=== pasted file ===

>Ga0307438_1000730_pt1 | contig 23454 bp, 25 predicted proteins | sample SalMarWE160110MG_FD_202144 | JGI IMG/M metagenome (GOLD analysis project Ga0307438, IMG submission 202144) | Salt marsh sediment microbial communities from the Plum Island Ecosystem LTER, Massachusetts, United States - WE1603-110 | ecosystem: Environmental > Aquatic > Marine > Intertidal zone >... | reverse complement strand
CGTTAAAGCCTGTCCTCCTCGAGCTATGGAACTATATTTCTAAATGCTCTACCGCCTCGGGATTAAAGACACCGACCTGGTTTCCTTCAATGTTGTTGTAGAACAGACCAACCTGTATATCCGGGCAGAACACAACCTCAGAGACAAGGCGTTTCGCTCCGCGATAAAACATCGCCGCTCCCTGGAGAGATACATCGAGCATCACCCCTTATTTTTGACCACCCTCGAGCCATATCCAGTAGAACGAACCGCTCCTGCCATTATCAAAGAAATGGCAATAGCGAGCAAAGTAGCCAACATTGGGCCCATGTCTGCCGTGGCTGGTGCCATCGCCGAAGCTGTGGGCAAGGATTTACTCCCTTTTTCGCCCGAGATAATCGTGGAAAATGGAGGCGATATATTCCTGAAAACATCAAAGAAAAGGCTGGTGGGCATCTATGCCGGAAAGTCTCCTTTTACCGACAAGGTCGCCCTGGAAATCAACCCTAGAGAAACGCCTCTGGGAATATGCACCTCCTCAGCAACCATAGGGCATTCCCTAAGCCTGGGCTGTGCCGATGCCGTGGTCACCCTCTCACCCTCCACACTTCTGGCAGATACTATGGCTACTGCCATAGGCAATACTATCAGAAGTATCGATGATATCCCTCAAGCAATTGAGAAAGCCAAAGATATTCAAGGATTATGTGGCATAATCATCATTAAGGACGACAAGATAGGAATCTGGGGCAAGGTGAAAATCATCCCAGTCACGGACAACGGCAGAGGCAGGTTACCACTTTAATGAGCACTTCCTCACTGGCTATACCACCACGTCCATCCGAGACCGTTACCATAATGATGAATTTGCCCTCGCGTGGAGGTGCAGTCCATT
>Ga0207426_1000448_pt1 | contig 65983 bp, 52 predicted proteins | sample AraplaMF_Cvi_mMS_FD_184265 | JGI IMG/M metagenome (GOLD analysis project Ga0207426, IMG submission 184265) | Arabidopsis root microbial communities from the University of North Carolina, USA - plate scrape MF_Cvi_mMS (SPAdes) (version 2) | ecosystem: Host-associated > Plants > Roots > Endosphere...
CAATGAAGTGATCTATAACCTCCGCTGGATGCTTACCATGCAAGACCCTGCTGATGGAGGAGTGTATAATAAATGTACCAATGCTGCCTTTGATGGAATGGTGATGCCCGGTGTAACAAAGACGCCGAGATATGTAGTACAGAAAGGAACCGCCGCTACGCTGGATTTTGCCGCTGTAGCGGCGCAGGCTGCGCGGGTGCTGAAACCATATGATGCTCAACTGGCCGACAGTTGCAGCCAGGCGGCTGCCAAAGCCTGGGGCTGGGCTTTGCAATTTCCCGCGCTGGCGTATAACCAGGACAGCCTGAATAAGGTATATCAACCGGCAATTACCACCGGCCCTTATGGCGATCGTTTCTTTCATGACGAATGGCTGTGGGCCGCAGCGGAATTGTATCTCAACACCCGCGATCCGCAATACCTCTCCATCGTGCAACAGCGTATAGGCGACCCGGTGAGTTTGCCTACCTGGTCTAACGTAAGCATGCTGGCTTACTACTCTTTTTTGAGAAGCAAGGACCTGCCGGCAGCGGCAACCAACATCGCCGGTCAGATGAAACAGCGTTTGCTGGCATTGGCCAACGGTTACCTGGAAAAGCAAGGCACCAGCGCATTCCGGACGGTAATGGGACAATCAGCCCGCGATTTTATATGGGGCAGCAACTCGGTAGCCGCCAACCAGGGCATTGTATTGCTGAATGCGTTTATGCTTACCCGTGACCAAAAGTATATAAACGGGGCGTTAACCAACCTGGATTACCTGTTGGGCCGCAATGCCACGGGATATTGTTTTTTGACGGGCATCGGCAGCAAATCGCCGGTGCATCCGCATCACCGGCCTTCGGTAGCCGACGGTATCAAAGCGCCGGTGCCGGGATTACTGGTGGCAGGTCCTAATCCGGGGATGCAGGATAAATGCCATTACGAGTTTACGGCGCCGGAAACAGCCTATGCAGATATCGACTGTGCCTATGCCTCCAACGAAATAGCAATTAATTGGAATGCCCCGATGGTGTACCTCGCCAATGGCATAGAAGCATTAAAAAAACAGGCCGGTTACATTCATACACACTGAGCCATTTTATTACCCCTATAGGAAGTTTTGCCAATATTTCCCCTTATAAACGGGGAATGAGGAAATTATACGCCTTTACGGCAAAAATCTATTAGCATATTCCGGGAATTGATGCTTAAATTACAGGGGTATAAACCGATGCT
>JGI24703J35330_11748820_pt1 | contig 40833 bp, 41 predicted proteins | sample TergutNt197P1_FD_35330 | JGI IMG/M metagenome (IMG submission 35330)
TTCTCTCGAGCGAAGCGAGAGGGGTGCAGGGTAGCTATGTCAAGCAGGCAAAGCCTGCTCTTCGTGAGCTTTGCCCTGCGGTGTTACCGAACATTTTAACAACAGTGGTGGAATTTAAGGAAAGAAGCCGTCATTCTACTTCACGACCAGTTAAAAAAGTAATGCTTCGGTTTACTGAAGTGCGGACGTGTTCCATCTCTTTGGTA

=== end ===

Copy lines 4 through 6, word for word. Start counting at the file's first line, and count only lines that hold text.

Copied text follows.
CAATGAAGTGATCTATAACCTCCGCTGGATGCTTACCATGCAAGACCCTGCTGATGGAGGAGTGTATAATAAATGTACCAATGCTGCCTTTGATGGAATGGTGATGCCCGGTGTAACAAAGACGCCGAGATATGTAGTACAGAAAGGAACCGCCGCTACGCTGGATTTTGCCGCTGTAGCGGCGCAGGCTGCGCGGGTGCTGAAACCATATGATGCTCAACTGGCCGACAGTTGCAGCCAGGCGGCTGCCAAAGCCTGGGGCTGGGCTTTGCAATTTCCCGCGCTGGCGTATAACCAGGACAGCCTGAATAAGGTATATCAACCGGCAATTACCACCGGCCCTTATGGCGATCGTTTCTTTCATGACGAATGGCTGTGGGCCGCAGCGGAATTGTATCTCAACACCCGCGATCCGCAATACCTCTCCATCGTGCAACAGCGTATAGGCGACCCGGTGAGTTTGCCTACCTGGTCTAACGTAAGCATGCTGGCTTACTACTCTTTTTTGAGAAGCAAGGACCTGCCGGCAGCGGCAACCAACATCGCCGGTCAGATGAAACAGCGTTTGCTGGCATTGGCCAACGGTTACCTGGAAAAGCAAGGCACCAGCGCATTCCGGACGGTAATGGGACAATCAGCCCGCGATTTTATATGGGGCAGCAACTCGGTAGCCGCCAACCAGGGCATTGTATTGCTGAATGCGTTTATGCTTACCCGTGACCAAAAGTATATAAACGGGGCGTTAACCAACCTGGATTACCTGTTGGGCCGCAATGCCACGGGATATTGTTTTTTGACGGGCATCGGCAGCAAATCGCCGGTGCATCCGCATCACCGGCCTTCGGTAGCCGACGGTATCAAAGCGCCGGTGCCGGGATTACTGGTGGCAGGTCCTAATCCGGGGATGCAGGATAAATGCCATTACGAGTTTACGGCGCCGGAAACAGCCTATGCAGATATCGACTGTGCCTATGCCTCCAACGAAATAGCAATTAATTGGAATGCCCCGATGGTGTACCTCGCCAATGGCATAGAAGCATTAAAAAAACAGGCCGGTTACATTCATACACACTGAGCCATTTTATTACCCCTATAGGAAGTTTTGCCAATATTTCCCCTTATAAACGGGGAATGAGGAAATTATACGCCTTTACGGCAAAAATCTATTAGCATATTCCGGGAATTGATGCTTAAATTACAGGGGTATAAACCGATGCT
>JGI24703J35330_11748820_pt1 | contig 40833 bp, 41 predicted proteins | sample TergutNt197P1_FD_35330 | JGI IMG/M metagenome (IMG submission 35330)
TTCTCTCGAGCGAAGCGAGAGGGGTGCAGGGTAGCTATGTCAAGCAGGCAAAGCCTGCTCTTCGTGAGCTTTGCCCTGCGGTGTTACCGAACATTTTAACAACAGTGGTGGAATTTAAGGAAAGAAGCCGTCATTCTACTTCACGACCAGTTAAAAAAGTAATGCTTCGGTTTACTGAAGTGCGGACGTGTTCCATCTCTTTGGTA